Column: Colgate-Palmolive Competes on Toothpaste, not Tube

Colgate-Palmolive’s breakthrough toothpaste tube, on pace to be fully rolled out by 2025, is certified as recyclable by the Association of Plastic Recyclers (APR).

Toothpaste Colgate Copy

Colgate-Palmolive’s breakthrough toothpaste tube, on pace to be fully rolled out by 2025, is certified as recyclable by the Association of Plastic Recyclers (APR). Its designers cleverly eliminated aluminum foil as the barrier layer in favor of a thin layer of EVOH that’s included in the multilayer LDPE body. By doing so, they made the tube welcome at Municipal Recycling Facilities, where tubes containing foil layers have always been a problem. Also important, they sacrificed neither barrier properties nor the familiar hand feel that consumers know and expect. And maybe most important from a recycling standpoint is that the multi-layer material works satisfactorily in the #2 curbside recycling stream because once it’s ground up, its materials match the HDPE stream. Visit this link for more on that.

Making it even more interesting is that Colgate intends to share it across the industry.

“From day one, this was never about Colgate having a recyclable tube. It was about the industry having a recyclable tube,” said Tom Heaslip, Worldwide Director, Global Packaging, Colgate-Palmolive Co., during our December conversation. “If Colgate did it alone, it wasn’t going to move the needle with regard to tubes getting recycled.”

Of course, patents on Colgate’s recyclable toothpaste tube material are pending. But the notion that the HDPE recycle stream was likely the most fruitful route to this achievement has been known to the industry since the #2 stream existed. Protecting an open secret would have been counterproductive, especially if industry-wide adoption was a goal. Colgate-Palmolive instead has been actively engaging with suppliers, taking a leadership role of coaching and coaxing converters and materials vendors towards the HDPE stream.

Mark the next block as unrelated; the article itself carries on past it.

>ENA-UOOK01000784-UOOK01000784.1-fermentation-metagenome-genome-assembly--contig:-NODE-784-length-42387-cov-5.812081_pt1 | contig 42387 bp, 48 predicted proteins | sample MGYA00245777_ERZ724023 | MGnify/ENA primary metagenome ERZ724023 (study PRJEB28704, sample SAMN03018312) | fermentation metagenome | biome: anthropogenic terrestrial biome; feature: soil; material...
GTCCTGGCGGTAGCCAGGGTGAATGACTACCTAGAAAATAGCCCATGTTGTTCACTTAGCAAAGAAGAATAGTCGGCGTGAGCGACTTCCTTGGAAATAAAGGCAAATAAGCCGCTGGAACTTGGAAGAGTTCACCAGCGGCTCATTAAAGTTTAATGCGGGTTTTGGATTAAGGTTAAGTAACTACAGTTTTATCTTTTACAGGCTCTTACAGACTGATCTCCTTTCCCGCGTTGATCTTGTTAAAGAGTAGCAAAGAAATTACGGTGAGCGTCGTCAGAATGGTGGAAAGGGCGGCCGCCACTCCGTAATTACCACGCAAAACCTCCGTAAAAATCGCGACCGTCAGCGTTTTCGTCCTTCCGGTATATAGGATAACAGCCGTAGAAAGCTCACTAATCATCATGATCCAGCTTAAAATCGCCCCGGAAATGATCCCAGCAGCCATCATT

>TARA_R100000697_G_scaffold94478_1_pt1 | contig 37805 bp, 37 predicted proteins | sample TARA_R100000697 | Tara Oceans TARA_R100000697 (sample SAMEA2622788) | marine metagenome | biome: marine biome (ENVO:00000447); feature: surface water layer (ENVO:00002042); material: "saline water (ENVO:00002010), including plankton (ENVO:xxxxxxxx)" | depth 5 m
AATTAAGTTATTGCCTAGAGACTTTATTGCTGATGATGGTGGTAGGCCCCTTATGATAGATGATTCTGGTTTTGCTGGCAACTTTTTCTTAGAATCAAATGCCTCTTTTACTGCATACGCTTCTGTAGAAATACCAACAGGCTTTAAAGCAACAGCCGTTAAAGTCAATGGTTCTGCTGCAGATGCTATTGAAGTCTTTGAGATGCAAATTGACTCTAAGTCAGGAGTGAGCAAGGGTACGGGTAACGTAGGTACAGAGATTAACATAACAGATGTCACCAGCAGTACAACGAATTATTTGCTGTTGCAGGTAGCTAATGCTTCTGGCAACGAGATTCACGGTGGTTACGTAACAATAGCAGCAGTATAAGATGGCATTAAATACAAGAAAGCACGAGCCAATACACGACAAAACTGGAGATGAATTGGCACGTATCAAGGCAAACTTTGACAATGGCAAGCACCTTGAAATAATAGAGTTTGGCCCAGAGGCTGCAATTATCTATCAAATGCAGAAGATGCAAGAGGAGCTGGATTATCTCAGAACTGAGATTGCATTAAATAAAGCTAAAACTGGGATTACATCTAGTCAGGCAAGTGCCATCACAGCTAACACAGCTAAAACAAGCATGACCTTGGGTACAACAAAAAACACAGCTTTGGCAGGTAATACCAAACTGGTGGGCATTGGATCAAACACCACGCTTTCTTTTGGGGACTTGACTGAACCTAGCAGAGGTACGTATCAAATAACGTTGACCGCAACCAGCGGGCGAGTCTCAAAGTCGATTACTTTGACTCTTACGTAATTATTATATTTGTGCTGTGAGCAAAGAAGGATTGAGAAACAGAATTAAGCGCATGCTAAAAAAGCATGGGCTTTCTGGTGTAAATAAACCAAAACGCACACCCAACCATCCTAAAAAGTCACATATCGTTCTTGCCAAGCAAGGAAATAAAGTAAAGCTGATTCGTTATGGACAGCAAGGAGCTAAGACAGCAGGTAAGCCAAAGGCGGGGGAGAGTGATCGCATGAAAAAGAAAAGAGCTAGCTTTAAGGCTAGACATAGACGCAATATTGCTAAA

How industry-wide partnership will look in reality is still vague. Colgate doesn’t plan on licensing the tube, so that might imply addressing the significant research burden Colgate has shouldered in development by “signing contracts and revenue streams.”

But in the face of today’s single-use plastic packaging panic, CPGs already share a strong sense that they’re all in this together. There’s a largely pre-competitive effort and collaboration around solving the plastic waste problem that stems from the APR, the Consumer Goods Forum, The Sustainable Packaging Coalition, and the Ellen MacArthur Foundation. This solidarity provides a platform, an ongoing conversation, and a clearinghouse of technologies, strategies, and ways forward.

“Our feeling has always been that if we’re going to compete as companies, we should compete with what’s inside the tube, but not the tube itself,” Heaslip says. “Because we’re losing a lot of the greater good if we start locking people out from using this technology.”

Also, the technology ultimately is one that will be manufactured by packaging suppliers, not the brand owners and CPGs that compete with Colgate. With this in mind, Heaslip broke the news at a North American Tube Council meeting a year ago. Notably, this was before the product was finalized; from a competitive standpoint, it was still dangerously in its validation stages when the cat left the bag.

“It got resonance pretty quickly,” Heaslip says. “Within the next two to three months, we probably had three or four people call us and ask to speak in more detail about what we were doing. And that’s really where we started opening up those conversations.”

The difficulty with this or any recyclability breakthrough is the headwinds faced by recycling. Americans recycle at a depressingly low rate. And the recycling infrastructure in the U.S. is struggling to maintain the requisite market push and pull for profitability. That’s why Colgate is proceeding at a carefully measured pace to continue to build consensus and momentum around its tube among brand owners and suppliers, without scaring away a hopeful but still skeptical infrastructure. Heaslip is actively engaging the MRFs to demonstrate the new tube will sort properly. It’s a difficult pace to maintain, but Heaslip feels like he’s making a difference in a way he hadn’t previously in his 35-year career.

“With the lightening rod that plastic has become, we’re demonstrating that business can cause positive change,” he says. “We looked at a really imposing challenge and didn’t know if we would ever get there. Every step along the way for the past five years, one-by-one we knocked these things off, and suddenly we’re seeing that what were previously viewed as insurmountable tasks can now be tackled. And what we’re tackling is important. We really believe that this is a very important step toward getting to a circular economy.”

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